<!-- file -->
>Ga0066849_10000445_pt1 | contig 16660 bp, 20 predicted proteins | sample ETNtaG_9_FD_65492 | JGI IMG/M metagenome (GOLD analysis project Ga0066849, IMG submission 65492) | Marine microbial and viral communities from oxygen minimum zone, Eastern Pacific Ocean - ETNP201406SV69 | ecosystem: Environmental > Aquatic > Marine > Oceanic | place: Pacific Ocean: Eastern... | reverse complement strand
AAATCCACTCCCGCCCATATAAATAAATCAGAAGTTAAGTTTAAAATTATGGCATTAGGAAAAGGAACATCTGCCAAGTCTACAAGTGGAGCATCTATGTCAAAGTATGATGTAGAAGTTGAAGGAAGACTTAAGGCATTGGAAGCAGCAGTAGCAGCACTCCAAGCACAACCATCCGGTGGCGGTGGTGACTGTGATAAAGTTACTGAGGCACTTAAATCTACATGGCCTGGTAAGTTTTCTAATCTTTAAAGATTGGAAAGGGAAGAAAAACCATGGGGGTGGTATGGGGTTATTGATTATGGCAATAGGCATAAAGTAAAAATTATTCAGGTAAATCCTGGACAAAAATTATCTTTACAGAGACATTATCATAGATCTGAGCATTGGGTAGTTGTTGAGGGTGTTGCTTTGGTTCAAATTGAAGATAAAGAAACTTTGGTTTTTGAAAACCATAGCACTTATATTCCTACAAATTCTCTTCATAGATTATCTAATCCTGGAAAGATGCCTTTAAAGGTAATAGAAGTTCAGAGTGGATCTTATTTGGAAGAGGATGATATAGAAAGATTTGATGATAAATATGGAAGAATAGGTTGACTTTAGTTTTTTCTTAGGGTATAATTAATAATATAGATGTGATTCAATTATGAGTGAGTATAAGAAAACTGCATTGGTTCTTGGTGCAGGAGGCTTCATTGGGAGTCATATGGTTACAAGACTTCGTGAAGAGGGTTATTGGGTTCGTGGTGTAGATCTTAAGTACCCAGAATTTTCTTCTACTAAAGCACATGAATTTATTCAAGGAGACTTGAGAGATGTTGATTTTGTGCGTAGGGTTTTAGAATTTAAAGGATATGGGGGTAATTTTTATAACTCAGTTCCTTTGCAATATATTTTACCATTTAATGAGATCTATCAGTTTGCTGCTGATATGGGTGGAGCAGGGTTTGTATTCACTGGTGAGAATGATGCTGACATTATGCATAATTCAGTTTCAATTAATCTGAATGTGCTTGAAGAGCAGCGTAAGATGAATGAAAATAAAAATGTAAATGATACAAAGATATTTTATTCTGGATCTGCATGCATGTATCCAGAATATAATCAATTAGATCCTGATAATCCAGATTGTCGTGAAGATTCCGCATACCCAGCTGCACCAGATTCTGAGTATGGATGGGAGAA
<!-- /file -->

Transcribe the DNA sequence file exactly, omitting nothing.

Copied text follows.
>Ga0066849_10000445_pt1 | contig 16660 bp, 20 predicted proteins | sample ETNtaG_9_FD_65492 | JGI IMG/M metagenome (GOLD analysis project Ga0066849, IMG submission 65492) | Marine microbial and viral communities from oxygen minimum zone, Eastern Pacific Ocean - ETNP201406SV69 | ecosystem: Environmental > Aquatic > Marine > Oceanic | place: Pacific Ocean: Eastern... | reverse complement strand
AAATCCACTCCCGCCCATATAAATAAATCAGAAGTTAAGTTTAAAATTATGGCATTAGGAAAAGGAACATCTGCCAAGTCTACAAGTGGAGCATCTATGTCAAAGTATGATGTAGAAGTTGAAGGAAGACTTAAGGCATTGGAAGCAGCAGTAGCAGCACTCCAAGCACAACCATCCGGTGGCGGTGGTGACTGTGATAAAGTTACTGAGGCACTTAAATCTACATGGCCTGGTAAGTTTTCTAATCTTTAAAGATTGGAAAGGGAAGAAAAACCATGGGGGTGGTATGGGGTTATTGATTATGGCAATAGGCATAAAGTAAAAATTATTCAGGTAAATCCTGGACAAAAATTATCTTTACAGAGACATTATCATAGATCTGAGCATTGGGTAGTTGTTGAGGGTGTTGCTTTGGTTCAAATTGAAGATAAAGAAACTTTGGTTTTTGAAAACCATAGCACTTATATTCCTACAAATTCTCTTCATAGATTATCTAATCCTGGAAAGATGCCTTTAAAGGTAATAGAAGTTCAGAGTGGATCTTATTTGGAAGAGGATGATATAGAAAGATTTGATGATAAATATGGAAGAATAGGTTGACTTTAGTTTTTTCTTAGGGTATAATTAATAATATAGATGTGATTCAATTATGAGTGAGTATAAGAAAACTGCATTGGTTCTTGGTGCAGGAGGCTTCATTGGGAGTCATATGGTTACAAGACTTCGTGAAGAGGGTTATTGGGTTCGTGGTGTAGATCTTAAGTACCCAGAATTTTCTTCTACTAAAGCACATGAATTTATTCAAGGAGACTTGAGAGATGTTGATTTTGTGCGTAGGGTTTTAGAATTTAAAGGATATGGGGGTAATTTTTATAACTCAGTTCCTTTGCAATATATTTTACCATTTAATGAGATCTATCAGTTTGCTGCTGATATGGGTGGAGCAGGGTTTGTATTCACTGGTGAGAATGATGCTGACATTATGCATAATTCAGTTTCAATTAATCTGAATGTGCTTGAAGAGCAGCGTAAGATGAATGAAAATAAAAATGTAAATGATACAAAGATATTTTATTCTGGATCTGCATGCATGTATCCAGAATATAATCAATTAGATCCTGATAATCCAGATTGTCGTGAAGATTCCGCATACCCAGCTGCACCAGATTCTGAGTATGGATGGGAGAA